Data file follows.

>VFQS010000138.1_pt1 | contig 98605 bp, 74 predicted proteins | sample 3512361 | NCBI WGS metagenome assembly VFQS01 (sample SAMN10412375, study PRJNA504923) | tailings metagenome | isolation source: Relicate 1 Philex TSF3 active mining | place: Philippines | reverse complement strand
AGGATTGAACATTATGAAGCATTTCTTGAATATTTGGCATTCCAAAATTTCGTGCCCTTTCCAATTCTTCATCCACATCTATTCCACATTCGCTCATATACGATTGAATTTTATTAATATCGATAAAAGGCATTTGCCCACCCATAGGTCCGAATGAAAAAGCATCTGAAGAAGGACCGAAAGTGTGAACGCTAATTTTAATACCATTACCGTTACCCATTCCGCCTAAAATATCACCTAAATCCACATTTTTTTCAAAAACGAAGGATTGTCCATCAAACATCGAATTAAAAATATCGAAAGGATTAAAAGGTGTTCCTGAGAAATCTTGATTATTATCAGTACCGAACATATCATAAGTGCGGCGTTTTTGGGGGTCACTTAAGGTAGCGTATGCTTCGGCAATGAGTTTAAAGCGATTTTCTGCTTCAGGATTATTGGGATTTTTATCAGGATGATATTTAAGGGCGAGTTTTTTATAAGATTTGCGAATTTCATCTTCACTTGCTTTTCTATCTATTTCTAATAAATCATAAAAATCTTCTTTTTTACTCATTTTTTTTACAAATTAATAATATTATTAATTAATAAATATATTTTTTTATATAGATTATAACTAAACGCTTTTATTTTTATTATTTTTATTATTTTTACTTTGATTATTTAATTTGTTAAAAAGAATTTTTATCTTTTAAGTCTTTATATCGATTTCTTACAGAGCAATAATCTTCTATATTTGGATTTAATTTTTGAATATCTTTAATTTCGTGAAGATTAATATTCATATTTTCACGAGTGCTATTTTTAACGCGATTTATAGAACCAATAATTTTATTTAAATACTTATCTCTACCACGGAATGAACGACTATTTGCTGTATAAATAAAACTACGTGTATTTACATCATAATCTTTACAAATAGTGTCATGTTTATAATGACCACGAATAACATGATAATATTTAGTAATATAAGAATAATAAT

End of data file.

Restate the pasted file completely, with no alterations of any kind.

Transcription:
>VFQS010000138.1_pt1 | contig 98605 bp, 74 predicted proteins | sample 3512361 | NCBI WGS metagenome assembly VFQS01 (sample SAMN10412375, study PRJNA504923) | tailings metagenome | isolation source: Relicate 1 Philex TSF3 active mining | place: Philippines | reverse complement strand
AGGATTGAACATTATGAAGCATTTCTTGAATATTTGGCATTCCAAAATTTCGTGCCCTTTCCAATTCTTCATCCACATCTATTCCACATTCGCTCATATACGATTGAATTTTATTAATATCGATAAAAGGCATTTGCCCACCCATAGGTCCGAATGAAAAAGCATCTGAAGAAGGACCGAAAGTGTGAACGCTAATTTTAATACCATTACCGTTACCCATTCCGCCTAAAATATCACCTAAATCCACATTTTTTTCAAAAACGAAGGATTGTCCATCAAACATCGAATTAAAAATATCGAAAGGATTAAAAGGTGTTCCTGAGAAATCTTGATTATTATCAGTACCGAACATATCATAAGTGCGGCGTTTTTGGGGGTCACTTAAGGTAGCGTATGCTTCGGCAATGAGTTTAAAGCGATTTTCTGCTTCAGGATTATTGGGATTTTTATCAGGATGATATTTAAGGGCGAGTTTTTTATAAGATTTGCGAATTTCATCTTCACTTGCTTTTCTATCTATTTCTAATAAATCATAAAAATCTTCTTTTTTACTCATTTTTTTTACAAATTAATAATATTATTAATTAATAAATATATTTTTTTATATAGATTATAACTAAACGCTTTTATTTTTATTATTTTTATTATTTTTACTTTGATTATTTAATTTGTTAAAAAGAATTTTTATCTTTTAAGTCTTTATATCGATTTCTTACAGAGCAATAATCTTCTATATTTGGATTTAATTTTTGAATATCTTTAATTTCGTGAAGATTAATATTCATATTTTCACGAGTGCTATTTTTAACGCGATTTATAGAACCAATAATTTTATTTAAATACTTATCTCTACCACGGAATGAACGACTATTTGCTGTATAAATAAAACTACGTGTATTTACATCATAATCTTTACAAATAGTGTCATGTTTATAATGACCACGAATAACATGATAATATTTAGTAATATAAGAATAATAAT